|No lucky dip |
Monday, March 20 2017
The Ministry of Finance announced last week an approved drawdown from the Heritage and Stabilisation Fund (HSF) of TT$1,712,200,000.00 (US$251 million). This is the second drawdown (in ten years) since May 13 last year when the first drawdown of US$375.05 million was made. In both cases this was to fill a recurrent budget deficit. This is equivalent to selling the family assets to meet one’s personal expenditure.
Of course, this is not as simple as it appears. We must acknowledge that to bridge a fiscal gap of US$16 billion is difficult especially if a country’s debt to GDP ratio is already over 60 percent. While saying that selling assets to fund a recurrent budget gap is a bad idea we need to acknowledge the arguments of the government.
The Minister of Finance in his budget statement indicated that a turnaround in the economy is expected later this year based mainly on the improvement in the fortunes of the energy sector.
First off, the coming on stream of the Juniper field will increase the output of the sector.
Second the increase in oil prices over US50 a barrel would have gone a long way to improving energy sector revenues. Third, later this year the 100 percent write-off of investment in the year they were made would no longer be in effect and this should improve energy sector revenues.
It must be admitted that the Juniper fields may be inadequate to fully replace lost output from aging fields. Secondly, we have seen a movement in the price of oil from US$54 a barrel in February to US48 in March of this year. This newspaper last week ran an article on March 16 in which it identified factors accounting for a possible dampening effect on oil prices going forward. The general idea conveyed was that the probability for lower oil prices were more than even.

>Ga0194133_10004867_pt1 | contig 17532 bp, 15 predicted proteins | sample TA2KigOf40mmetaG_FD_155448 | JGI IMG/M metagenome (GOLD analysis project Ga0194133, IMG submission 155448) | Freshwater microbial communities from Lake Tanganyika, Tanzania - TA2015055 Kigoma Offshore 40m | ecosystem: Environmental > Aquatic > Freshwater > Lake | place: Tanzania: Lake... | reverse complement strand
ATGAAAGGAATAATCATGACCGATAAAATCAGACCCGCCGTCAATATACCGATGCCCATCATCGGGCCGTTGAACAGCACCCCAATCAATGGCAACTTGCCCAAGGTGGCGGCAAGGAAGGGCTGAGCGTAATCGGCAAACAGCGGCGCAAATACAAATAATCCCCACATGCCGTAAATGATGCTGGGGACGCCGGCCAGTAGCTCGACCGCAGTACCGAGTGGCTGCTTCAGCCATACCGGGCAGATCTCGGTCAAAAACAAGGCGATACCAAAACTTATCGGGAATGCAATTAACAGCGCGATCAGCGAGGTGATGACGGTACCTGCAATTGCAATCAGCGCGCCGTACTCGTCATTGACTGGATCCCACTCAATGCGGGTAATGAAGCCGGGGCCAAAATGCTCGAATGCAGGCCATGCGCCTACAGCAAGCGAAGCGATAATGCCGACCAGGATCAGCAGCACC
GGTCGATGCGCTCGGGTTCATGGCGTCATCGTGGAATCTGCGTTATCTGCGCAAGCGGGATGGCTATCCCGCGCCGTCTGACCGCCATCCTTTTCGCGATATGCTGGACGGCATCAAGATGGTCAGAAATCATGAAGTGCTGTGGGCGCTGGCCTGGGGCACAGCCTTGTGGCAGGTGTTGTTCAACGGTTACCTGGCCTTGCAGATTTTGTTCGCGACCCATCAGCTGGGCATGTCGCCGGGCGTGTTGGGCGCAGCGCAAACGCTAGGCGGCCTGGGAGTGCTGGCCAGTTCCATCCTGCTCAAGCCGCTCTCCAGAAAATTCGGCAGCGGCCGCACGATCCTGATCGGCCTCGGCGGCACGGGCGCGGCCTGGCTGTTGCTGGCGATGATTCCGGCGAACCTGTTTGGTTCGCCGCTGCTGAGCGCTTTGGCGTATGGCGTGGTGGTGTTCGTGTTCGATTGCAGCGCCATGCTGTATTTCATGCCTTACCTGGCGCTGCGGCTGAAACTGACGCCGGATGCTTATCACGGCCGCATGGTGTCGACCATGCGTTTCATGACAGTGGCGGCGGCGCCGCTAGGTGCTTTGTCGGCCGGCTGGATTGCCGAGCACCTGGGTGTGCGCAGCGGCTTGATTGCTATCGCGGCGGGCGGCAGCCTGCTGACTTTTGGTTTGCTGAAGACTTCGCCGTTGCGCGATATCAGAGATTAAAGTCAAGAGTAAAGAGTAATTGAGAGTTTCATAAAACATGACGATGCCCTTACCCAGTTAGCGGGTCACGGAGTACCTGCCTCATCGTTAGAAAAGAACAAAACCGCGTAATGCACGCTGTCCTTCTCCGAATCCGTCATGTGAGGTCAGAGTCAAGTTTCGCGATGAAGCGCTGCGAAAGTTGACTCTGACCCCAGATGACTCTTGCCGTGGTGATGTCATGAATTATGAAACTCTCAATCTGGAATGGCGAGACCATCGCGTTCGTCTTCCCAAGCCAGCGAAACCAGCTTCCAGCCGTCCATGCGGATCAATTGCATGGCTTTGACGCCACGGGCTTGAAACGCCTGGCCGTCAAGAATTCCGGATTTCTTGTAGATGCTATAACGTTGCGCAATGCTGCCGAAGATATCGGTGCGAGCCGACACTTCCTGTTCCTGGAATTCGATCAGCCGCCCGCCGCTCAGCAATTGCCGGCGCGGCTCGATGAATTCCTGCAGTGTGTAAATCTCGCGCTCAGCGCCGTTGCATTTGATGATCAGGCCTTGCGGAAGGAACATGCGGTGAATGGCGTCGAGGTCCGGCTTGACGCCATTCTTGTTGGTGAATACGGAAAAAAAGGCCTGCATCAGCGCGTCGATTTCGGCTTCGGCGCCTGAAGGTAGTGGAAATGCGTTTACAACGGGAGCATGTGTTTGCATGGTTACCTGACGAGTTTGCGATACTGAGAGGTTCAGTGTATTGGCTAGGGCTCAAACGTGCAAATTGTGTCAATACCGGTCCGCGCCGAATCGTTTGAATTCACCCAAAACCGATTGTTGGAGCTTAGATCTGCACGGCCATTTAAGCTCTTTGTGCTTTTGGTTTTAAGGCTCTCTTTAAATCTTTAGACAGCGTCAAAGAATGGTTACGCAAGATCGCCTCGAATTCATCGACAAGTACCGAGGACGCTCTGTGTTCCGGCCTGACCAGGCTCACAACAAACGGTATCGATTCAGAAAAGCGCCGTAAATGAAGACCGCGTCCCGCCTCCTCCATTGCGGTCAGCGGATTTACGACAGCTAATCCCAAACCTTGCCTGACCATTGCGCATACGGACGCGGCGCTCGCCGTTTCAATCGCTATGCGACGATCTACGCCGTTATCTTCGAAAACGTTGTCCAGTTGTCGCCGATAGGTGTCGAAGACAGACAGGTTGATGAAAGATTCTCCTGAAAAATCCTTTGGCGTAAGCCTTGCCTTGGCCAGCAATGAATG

Against this backdrop one wonders if the gamble by the Government for withdrawing from the HSF and borrowing from the local and international markets would prove to be a bad decision. This is difficult we all must admit. The government has indicated that too dramatic a cut in expenditure could stall the economy which is why they kept the cuts to seven percent.
There are two issues that arise from the March 17 press announcement.
First the HSF board needs to be complimented on achieving a growth between May 2016 (first withdrawal) and March 2017, of US$274 Million which is a five percent increase.
This we must note is not reflective of the current interest rate environment or reflective of the yield from high rated bonds. The question that arises is, has there been any rebalancing of the HSF portfolio to permit the investment in riskier assets? Has there been a change in the investment policy of the HSF to allow for a change in the asset allocation? The rating agencies had asked for a plan for effective debt management of which use of the HSF was to be outlined. Has this been done? Is there need for further fiscal consolidation? Certainly, the contraction in 2016 was more than in 2015.
Where is our stabilisation plan? If after 2017 energy prices and output does not allow revenues to recover and close or eliminate the fiscal gap what is our plan going forward? Should we consider restructuring the HSF to allow increases in the fund from alternate sources? Surely, this latest withdrawal demands answers to these questions since it is no lucky dip.